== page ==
There is one more topic which irks my mother like anything. And that is me and my sister’s marriage. Time and time again, both of us have tried to show my mother reason that it might be alright for Brahmin people to marry non-Brahmins because we live in a modern time and old rules and ways should change. My mother is not okay with this ideology and once she told me angrily that she wouldn’t think twice before disowning me and giving away all of my father’s property to some charity or orphanage if I end up tarnishing the family name. She has cursed our generation, for us being “so modern” so as to forget our family values and culture. Above all, she believes that cell phones are the reason for this abomination of the mind and it will give all of us cancer. She has become a lot more liberal now but her stand on marriage remains more or less the same, especially when it comes to me.

“It’s only because of marriage that I had to leave my job, or else I would have been in a good post by now”, one can hear this line emerging every now and then in our household, mostly after my mother has had an argument with my father. This is the time when she reviews many of her life decisions like her marriage to my father, her deciding to give up her job. In the midst of all of that, she would turn towards me and blame me for my existence as well. If the maid is absent on such a day, she would be blamed as well. According to her, she was a teacher in some adult education school before her marriage but after the wedding was fixed, she had to leave her hometown and come to the sasuraal, which was situated some 250 kilometers away. The saddest part is that she never tried looking for a job again. Even in front of relatives, she has expressed this loss in her life as she mentally calculates the salary she would have been earning right now. Mother gets mad for the most trivial reasons nowadays, sometimes I feel like she is getting more and more short tempered with age and there’s nothing that can be done about it. “We come from a different era. Just like there is no point in giving manure to a matured tree, there is no point in giving me all your modern ideas okay”, she would say as a concluding remark to every argument. In a way, it is true.

 

A Childhood Curiosity

His mother always told him that boys seldom paid attention to their appearance. That, the dressing table was only meant for the ladies in the house while the men were occasional visitors who came to put a bit of moisturiser or comb their hair, whenever necessary. Men looked good the way they naturally were and didn’t spend time in front of the dressing table like women did, she remarked. It somehow created an air of mystery for our boy Philip here. The more his mother told him about the dressing table, the more he was intrigued to open all the individual drawers and peer into the secrets that they held. But alas, all the drawers were kept locked in the only wooden dressing table his house had. Apart from the regular cold creams, perfumes and combs that were kept outside, he couldn’t see the rest which were locked away safely. Fortunately, he went to his relatives’ house quite often. Thus, a childhood curiosity was born.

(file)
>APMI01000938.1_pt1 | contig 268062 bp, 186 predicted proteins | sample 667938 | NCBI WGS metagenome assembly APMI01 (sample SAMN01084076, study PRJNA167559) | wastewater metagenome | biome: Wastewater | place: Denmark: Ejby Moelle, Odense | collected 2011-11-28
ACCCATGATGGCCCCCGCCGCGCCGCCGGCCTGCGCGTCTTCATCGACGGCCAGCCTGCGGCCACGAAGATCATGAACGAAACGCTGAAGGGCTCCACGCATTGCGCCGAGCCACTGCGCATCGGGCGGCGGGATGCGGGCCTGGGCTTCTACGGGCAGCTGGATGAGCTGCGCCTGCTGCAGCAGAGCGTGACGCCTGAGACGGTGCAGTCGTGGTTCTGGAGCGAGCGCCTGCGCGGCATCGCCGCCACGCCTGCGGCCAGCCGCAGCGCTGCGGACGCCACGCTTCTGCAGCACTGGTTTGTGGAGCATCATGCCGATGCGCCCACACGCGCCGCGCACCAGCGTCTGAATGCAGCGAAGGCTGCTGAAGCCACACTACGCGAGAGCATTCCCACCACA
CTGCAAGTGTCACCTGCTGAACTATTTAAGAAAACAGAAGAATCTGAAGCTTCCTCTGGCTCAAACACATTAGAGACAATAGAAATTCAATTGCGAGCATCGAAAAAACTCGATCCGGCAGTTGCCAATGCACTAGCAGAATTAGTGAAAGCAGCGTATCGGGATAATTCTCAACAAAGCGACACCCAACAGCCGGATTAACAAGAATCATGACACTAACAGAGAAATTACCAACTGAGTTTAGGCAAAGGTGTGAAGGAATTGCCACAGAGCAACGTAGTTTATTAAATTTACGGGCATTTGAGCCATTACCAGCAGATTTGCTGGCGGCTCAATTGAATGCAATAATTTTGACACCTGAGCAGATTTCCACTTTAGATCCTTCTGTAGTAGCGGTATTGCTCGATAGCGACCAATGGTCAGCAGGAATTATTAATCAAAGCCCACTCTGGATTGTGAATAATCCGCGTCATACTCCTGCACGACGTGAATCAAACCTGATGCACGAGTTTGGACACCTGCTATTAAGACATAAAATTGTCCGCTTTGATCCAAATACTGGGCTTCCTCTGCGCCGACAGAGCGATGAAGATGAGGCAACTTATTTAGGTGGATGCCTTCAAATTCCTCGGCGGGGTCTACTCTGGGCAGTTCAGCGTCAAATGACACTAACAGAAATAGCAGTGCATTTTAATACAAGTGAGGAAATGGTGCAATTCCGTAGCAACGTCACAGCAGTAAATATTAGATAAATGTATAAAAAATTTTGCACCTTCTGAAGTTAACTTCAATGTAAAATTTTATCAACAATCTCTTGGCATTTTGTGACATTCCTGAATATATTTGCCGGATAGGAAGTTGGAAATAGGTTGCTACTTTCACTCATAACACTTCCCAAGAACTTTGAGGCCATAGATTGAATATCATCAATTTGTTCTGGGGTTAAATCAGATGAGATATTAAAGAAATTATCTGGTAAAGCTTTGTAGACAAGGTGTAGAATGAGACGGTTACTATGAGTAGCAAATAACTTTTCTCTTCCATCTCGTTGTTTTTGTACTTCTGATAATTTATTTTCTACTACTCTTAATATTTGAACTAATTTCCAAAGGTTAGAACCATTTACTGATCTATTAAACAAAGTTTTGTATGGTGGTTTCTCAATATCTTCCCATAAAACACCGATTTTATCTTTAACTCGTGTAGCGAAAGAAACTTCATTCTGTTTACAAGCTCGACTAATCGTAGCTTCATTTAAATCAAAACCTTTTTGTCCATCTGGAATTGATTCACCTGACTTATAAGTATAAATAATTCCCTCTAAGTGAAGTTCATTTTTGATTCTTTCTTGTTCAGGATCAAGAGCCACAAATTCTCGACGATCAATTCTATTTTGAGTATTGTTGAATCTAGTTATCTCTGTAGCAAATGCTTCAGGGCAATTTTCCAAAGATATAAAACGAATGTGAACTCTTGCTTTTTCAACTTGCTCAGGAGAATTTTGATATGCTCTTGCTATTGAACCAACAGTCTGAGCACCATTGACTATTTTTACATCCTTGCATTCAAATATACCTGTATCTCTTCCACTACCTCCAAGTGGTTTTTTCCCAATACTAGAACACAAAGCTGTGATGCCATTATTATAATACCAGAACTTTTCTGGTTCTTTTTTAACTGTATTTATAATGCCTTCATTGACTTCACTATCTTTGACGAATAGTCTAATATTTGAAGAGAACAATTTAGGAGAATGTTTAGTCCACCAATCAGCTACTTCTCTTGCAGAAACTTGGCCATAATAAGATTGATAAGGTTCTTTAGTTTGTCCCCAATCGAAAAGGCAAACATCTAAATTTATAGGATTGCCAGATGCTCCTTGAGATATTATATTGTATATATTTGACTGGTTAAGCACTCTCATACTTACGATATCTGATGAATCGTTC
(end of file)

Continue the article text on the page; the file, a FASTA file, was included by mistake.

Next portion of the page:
People usually do not pay attention to kids when they are drinking a cup of tea and munching on snacks. Usually, this was the time when Philip used to sneak into the bedrooms of his relatives’ house. Every bedroom had a dressing table by default, their appearances and configurations varied. Some were tall and made out of dark brown wood while others had a combination of wood and sun mica or even metal. Some had few drawers while others had many; all of them had one mirror which was the only similarity. Philip used to quietly open the drawers and marvel at the belongings inside. It had everything ranging from combs, cheap plastic bangles, kumkum and bindis, buttons and earrings, needles and threads, strands of hair to cotton balls, tablets and cough syrups, kajal, ear cleaning swabs.

There was a certain sweet smell which used to emanate from all these drawers. It was more of a damp, woody smell mixed with varnish that lined the walls of the drawer. Somehow, the contents inside lost their individual smells and got mixed with this smell giving the entire drawer one single, collective smell. Philip never took anything from all the drawers that he opened, he just used to look and poke around with the contents inside. Sure, he used to open the moisturizer bottles and perfumes to check what they smelt like, maybe use the perfume or deodrant once in a while if it was really good, but that was it. Sometimes, there were moisturisers having ingredients like Shea butter which smelt so good that Philip felt like eating a bit to see if they were actually sweet. But, he never did that because they were never sweet to taste. He was never caught during any of his inspections and always made sure that he kept things the way they were after he was done with everything.